Chef Erik Van Kley is getting ready to do what he knows best: wing it, with confidence and big flavors. After all, he spent years as chief collaborator to Portland’s premier culinary riffer, Le Pigeon’s Gabriel Rucker. Now, roughly nine weeks after quietly slipping into Accanto, Belmont’s stalwart neighborhood restaurant, Van Kley is about to unroll his new brunch menu, beginning this Saturday, January 6.
“The pastrami is on the brine right now,” says the former Little Bird chef. He’s not sure where this dish is going, but he has the mental outline nailed: steam it, crust it, then roll it out as a pastrami hash, crowned with sunny side ups and … Russian hollandaise? Van Kley calls it “Thousand Island meets the spicy side of Mexico.” I’m not sure what that means, but I’m in.
Experiments don’t always work, of course. Van Kley’s Taylor Railworks, a Southern-American-Asian mashup, never quite found its food groove before closing in October after two years. Now at Accanto as chef and co-owner, Van Kley returns to his playful-rustic roots, while bringing more rigor and creative juice to a place that has hummed along for years as a solid spot for pasta and fritto misto under changing chefs.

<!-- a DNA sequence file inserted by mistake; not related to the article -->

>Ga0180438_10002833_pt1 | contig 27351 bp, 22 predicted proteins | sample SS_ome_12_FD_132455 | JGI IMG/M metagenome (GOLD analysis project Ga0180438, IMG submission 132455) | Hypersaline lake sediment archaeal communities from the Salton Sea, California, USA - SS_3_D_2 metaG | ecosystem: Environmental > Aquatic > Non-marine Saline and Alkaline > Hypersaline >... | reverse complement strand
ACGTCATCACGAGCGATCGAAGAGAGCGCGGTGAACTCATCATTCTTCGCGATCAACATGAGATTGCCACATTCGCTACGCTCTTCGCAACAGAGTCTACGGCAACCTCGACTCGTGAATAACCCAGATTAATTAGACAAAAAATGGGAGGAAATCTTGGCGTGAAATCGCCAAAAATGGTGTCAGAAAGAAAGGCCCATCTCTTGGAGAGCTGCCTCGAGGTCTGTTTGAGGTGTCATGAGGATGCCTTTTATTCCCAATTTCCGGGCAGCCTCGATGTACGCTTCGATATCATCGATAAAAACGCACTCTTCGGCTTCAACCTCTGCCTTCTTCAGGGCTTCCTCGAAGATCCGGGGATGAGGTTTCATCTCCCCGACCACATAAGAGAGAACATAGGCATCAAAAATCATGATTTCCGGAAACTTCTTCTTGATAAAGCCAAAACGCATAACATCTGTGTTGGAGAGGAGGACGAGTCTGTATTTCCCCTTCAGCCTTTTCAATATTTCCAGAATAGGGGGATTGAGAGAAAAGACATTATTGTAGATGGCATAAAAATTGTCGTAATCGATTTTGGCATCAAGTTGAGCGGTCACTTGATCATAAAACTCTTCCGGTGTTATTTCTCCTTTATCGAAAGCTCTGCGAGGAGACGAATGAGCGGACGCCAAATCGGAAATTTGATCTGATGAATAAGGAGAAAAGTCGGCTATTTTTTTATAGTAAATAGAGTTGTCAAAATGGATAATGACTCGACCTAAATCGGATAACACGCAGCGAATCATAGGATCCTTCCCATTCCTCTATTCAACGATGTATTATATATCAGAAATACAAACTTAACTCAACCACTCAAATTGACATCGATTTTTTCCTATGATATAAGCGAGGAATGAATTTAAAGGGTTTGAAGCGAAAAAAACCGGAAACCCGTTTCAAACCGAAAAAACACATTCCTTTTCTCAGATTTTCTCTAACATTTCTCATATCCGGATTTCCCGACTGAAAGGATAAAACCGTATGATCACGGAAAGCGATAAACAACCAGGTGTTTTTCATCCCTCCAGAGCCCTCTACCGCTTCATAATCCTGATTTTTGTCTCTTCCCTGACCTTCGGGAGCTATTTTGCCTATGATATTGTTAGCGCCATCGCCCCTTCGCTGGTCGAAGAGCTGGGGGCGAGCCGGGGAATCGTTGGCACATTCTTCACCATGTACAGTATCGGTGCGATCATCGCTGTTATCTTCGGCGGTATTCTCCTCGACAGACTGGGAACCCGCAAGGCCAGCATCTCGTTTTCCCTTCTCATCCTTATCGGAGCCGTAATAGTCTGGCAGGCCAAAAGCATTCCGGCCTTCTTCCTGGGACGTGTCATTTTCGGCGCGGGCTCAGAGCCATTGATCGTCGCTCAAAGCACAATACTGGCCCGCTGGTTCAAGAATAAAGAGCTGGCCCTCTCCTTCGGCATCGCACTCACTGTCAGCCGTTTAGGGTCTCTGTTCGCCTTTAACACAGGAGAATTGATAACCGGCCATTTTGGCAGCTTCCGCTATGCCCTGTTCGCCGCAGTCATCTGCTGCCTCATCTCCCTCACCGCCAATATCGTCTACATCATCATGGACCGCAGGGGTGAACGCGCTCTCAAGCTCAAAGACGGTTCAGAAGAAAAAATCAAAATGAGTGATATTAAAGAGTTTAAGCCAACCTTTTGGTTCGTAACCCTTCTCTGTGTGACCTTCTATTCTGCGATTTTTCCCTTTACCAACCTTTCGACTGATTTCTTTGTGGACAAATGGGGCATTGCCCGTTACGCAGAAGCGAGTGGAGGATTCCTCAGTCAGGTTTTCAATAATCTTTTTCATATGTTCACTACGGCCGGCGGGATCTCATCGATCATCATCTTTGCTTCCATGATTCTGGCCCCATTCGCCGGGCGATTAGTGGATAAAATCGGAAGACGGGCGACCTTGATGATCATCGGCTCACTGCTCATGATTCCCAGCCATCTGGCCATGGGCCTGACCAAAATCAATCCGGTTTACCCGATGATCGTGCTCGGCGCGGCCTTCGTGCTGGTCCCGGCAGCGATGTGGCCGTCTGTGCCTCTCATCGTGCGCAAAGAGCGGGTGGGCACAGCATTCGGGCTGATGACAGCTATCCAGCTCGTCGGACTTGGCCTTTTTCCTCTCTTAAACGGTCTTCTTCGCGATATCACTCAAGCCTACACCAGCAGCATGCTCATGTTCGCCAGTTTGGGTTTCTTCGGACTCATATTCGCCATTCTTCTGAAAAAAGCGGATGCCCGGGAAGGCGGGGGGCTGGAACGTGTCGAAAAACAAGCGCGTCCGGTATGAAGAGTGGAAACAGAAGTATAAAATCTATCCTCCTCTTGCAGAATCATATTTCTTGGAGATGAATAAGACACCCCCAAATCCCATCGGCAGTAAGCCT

The dinner menu is now nominally Italian, mingled with Spanish ingredients, seafood twists, and, as you would expect from a Le Pigeon alum, a love of meat, with most dishes around $14–23. My faves so far: handsome cured trout carpaccio; an escarole Caesar that subs chunks of smoked mackerel for anchovy; and a lusty gnocchi bobbing in a roasted goat-leg tomato sauce.
Brunch will include four savory dishes—pastrami hash to spicy chile relleno—plus some sweet things, fancy yogurt, two kinds of homemade bacon, and Ken’s Artisan Bakery bread toasted with Calabrian chili butter. I’m curious about the amaro-laced French toast, the kitchen’s homage to skinny Jimmy Dean sausages, and the crispy parmesan potatoes, crushed and fried, then doused with jalapeno pesto (“I love love this pesto,” wails Van Kley).
Going forward, Van Kley’s longtime business partner, Gabriela Ramos, will turn her attention to a more personal wine and cocktail list. The goal is to keep Accanto comfy and accessible, but a little more stepped up and edgy.
The biggest change, according to Van Kley? “I’m leaning more on luxury ingredients, used minimally. The kitchen here has focused on keeping costs down. I understand that from a business point of view. But the devil is in the details, and there’s not enough sinning going on here. I’m going to be a sinner. I’m going to be a bad man.” Bring it on.